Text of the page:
The most recent story -
green spirituality and the limits to modernityhttp://www.sustainablechina.info/2012/06/26/green-spirituality-limits-modernity/- ties the sustainability mission to the rise and return of spirituality in the country:
In China, the quest for a sustainable future is mirrored in the “back to the future” rise of religions. For sure this is a complex phenomenon: people pray to the gods for wealth and happiness, not for a lower ecological footprint. But at the same time, Chinese religions send messages about reducing desire, non-violence to living beings, harmony with nature, and the value of balance and moderation.In another story - religious diversity and ecological sustainability - the author posts his defense of why we - outside China - need to change our view of what a modern China is and how a modern China thinks of itself:
it is necessary to resist the simplistic construction of “New China” as exclusively “secular”, “modern”, or “materialistic.” The resurgence of religious expression in contemporary China, the attention paid to minority nationalities throughout China’s diverse environmental contexts, and the resuscitation of Confucius as supreme icon of Chinese culture together compel us to pay attention to the cultural and religious diversity of contemporary China. Doing so leads us to question the binary taxonomies of tradition / modernity, sacred / secular, rural / urban, religion / science that inform the ideology of mo- dernity, and to pay particular attention to the way their attendant ideologies and narratives serve to construct and authorize particular views of nature and environment.I have to say that this sort of website is really useful in helping non-native scholars and activists for sustainability understand how to think of the China/Taiwan region and its people. One mantra for (ecological) sustainability is, "Think globally, act locally," and one of the most important parts of being able to accomplish the second part is to divest yourself of your previous assumptions (especially in a rapidly changing part of the world) and invest strongly in information that best informs you about the root causes and motivations of the people that you are trying to reach.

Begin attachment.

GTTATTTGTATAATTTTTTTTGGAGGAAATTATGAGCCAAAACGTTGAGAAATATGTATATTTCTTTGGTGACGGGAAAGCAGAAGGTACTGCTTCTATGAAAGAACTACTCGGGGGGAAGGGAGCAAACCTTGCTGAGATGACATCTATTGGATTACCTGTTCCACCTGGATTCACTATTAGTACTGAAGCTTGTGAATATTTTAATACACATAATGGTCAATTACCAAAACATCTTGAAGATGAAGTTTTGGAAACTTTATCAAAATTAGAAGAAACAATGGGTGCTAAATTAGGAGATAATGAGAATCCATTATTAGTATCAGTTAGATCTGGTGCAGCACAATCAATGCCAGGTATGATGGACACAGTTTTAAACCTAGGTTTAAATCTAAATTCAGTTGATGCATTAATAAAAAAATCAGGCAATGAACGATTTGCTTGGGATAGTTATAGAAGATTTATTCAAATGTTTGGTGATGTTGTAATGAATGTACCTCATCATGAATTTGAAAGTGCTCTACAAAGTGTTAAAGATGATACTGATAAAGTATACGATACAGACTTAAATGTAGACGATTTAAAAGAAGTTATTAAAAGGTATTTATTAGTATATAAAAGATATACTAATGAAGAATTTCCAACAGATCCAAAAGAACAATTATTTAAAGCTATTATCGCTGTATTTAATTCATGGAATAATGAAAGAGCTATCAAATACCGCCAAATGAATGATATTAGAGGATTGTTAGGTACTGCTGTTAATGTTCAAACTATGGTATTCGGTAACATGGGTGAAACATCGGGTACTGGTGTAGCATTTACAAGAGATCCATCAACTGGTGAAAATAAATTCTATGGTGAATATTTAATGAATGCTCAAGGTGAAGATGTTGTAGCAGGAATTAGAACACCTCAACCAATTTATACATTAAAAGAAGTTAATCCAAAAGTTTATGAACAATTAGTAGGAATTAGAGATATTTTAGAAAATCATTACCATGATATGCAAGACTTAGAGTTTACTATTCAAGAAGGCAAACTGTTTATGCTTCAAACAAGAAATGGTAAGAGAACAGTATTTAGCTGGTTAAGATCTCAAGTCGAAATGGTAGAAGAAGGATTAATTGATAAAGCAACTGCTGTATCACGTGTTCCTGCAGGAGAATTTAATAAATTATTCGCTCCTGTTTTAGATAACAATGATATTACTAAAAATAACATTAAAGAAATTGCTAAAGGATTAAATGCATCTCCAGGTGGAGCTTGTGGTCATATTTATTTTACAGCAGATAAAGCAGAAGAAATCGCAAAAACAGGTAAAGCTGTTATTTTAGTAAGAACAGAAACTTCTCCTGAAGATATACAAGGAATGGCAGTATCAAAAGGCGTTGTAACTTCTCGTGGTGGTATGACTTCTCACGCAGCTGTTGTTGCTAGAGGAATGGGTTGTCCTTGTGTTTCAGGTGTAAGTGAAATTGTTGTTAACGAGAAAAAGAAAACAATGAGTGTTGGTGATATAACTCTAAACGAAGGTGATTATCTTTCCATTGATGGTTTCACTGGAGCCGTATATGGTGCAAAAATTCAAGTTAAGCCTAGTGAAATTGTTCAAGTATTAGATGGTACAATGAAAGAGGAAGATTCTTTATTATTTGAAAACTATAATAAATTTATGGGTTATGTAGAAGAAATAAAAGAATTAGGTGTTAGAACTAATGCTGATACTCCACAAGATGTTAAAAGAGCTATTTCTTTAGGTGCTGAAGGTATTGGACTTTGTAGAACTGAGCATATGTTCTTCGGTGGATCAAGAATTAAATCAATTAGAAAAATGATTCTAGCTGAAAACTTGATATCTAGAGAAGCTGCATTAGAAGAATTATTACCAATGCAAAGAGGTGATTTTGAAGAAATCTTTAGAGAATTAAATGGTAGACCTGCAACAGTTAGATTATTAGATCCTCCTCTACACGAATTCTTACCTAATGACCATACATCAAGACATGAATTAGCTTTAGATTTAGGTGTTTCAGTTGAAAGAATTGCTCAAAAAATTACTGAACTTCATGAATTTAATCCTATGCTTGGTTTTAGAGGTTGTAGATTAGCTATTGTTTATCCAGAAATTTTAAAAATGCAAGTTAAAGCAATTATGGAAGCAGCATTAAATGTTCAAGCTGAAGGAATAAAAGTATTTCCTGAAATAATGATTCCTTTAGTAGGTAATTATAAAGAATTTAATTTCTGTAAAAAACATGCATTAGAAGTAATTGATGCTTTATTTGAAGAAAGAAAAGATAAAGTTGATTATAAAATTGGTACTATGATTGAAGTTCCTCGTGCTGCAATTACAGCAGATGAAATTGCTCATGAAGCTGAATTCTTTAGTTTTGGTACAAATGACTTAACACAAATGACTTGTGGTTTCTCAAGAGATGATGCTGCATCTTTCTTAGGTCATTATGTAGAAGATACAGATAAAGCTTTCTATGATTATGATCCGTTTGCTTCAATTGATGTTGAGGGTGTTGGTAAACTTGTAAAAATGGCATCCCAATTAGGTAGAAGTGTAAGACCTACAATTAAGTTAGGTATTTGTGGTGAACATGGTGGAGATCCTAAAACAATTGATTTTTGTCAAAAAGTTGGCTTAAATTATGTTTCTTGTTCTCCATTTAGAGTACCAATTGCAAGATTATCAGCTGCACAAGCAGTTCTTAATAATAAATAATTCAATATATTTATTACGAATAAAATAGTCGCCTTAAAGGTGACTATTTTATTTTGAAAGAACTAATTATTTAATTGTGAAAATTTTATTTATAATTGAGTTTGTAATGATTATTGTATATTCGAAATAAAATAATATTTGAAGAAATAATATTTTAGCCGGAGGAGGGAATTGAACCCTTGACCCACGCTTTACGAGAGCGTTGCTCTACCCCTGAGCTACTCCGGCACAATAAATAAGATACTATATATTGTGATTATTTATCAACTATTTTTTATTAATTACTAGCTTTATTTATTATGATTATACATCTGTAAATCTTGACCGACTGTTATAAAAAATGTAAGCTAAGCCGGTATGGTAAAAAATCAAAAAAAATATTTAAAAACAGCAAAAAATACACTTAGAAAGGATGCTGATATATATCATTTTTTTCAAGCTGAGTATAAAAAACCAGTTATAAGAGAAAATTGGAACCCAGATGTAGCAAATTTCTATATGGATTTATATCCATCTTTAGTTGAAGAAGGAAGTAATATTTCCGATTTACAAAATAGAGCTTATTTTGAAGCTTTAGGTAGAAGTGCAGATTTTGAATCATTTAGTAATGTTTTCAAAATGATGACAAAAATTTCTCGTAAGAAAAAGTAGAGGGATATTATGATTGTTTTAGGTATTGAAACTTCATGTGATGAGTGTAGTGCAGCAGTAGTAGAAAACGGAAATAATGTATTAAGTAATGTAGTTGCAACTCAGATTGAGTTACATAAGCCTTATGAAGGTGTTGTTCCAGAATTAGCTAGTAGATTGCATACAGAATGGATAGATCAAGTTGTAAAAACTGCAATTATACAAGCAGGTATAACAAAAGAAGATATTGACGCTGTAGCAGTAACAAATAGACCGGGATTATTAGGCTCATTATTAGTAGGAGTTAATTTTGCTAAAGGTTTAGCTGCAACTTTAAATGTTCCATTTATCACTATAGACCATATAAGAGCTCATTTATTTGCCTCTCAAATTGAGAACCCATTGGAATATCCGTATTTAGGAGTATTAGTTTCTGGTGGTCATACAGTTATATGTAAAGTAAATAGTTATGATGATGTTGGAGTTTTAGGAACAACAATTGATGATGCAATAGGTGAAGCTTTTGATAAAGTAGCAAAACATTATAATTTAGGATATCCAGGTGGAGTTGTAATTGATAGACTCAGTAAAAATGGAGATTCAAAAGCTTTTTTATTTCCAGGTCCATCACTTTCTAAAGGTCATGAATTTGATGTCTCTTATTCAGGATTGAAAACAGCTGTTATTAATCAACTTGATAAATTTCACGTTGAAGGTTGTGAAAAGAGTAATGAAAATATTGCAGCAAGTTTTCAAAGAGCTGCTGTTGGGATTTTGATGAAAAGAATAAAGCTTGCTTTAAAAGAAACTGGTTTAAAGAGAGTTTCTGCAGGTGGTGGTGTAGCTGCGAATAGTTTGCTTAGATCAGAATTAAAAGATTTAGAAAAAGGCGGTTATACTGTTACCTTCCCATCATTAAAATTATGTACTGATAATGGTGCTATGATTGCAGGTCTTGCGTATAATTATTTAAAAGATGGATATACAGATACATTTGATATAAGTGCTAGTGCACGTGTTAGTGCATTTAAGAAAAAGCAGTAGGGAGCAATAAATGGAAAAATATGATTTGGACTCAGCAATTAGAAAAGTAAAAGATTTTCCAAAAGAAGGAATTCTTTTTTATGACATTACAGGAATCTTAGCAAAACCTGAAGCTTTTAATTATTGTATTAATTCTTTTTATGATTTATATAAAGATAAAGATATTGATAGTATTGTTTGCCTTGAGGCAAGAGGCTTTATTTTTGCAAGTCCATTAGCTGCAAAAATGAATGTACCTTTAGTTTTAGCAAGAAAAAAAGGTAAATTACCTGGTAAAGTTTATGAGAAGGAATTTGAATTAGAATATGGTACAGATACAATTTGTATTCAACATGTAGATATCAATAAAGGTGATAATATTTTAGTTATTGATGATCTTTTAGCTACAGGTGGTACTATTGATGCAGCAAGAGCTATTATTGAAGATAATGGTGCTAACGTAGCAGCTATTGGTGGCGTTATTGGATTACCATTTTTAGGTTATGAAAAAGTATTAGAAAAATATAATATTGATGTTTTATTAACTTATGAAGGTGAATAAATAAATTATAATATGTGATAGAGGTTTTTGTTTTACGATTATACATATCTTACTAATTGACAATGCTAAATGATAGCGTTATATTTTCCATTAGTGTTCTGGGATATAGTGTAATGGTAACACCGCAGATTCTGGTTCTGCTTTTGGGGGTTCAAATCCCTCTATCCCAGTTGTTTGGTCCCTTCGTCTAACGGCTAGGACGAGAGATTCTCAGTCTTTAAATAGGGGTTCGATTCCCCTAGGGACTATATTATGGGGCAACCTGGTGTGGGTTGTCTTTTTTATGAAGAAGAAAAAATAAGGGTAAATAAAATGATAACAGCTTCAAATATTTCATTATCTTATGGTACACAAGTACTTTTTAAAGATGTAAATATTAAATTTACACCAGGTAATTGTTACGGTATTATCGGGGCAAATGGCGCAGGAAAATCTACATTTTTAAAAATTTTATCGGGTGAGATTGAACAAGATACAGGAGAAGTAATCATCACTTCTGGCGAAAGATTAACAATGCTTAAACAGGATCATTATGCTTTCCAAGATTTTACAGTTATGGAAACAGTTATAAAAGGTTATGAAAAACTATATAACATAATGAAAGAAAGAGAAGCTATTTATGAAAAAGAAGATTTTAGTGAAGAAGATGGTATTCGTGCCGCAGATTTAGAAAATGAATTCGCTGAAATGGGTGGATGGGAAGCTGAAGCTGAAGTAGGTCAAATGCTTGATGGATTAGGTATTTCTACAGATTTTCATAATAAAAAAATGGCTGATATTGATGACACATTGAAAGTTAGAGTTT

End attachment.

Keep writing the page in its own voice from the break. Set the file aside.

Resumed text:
I have, myself, been interested in trying to learn what the social and personal motivations are for people entering the area of natural resource conservation. We aren't all hippy tree-huggers and we aren't also all hunters and fishers (nor do we all get along). Our personal stories are all different, but I imagine that most US citizens likely share some similar themes. Getting to those themes - especially as we move further from the environmental movement of the 1970s, when the major themes of environmentalism in the US emerged - is going to be important in maintaining relevance in natural resource conservation efforts within the US; the activists of Earth Day 1970 are (if they are still alive) 43 years older now, and their university-age counterparts were born as much as 25 years after that first Earth Day. Understanding how to connect and keep relevant the message of environmentalism and (now) sustainability will require connecting it to robust existing social structures, and I believe this is already happening.
However, that is merely "acting locally" within the context of the United States. In an increasingly globalized world that is increasingly less willing to just take social policy that we foist upon them, and one that is moving ever faster toward inescapable effects of climate change, an important aspect of creating "buy-in" to the ideas of sustainability is to learn what the cultural resonances are between the goals of sustainability and already existing social institutions. Scholars like James Miller are doing this work in China and Taiwan. Similarly motivated scholars are working on this question in various parts of the world, too.
... and I think that it's a good thing that they're doing.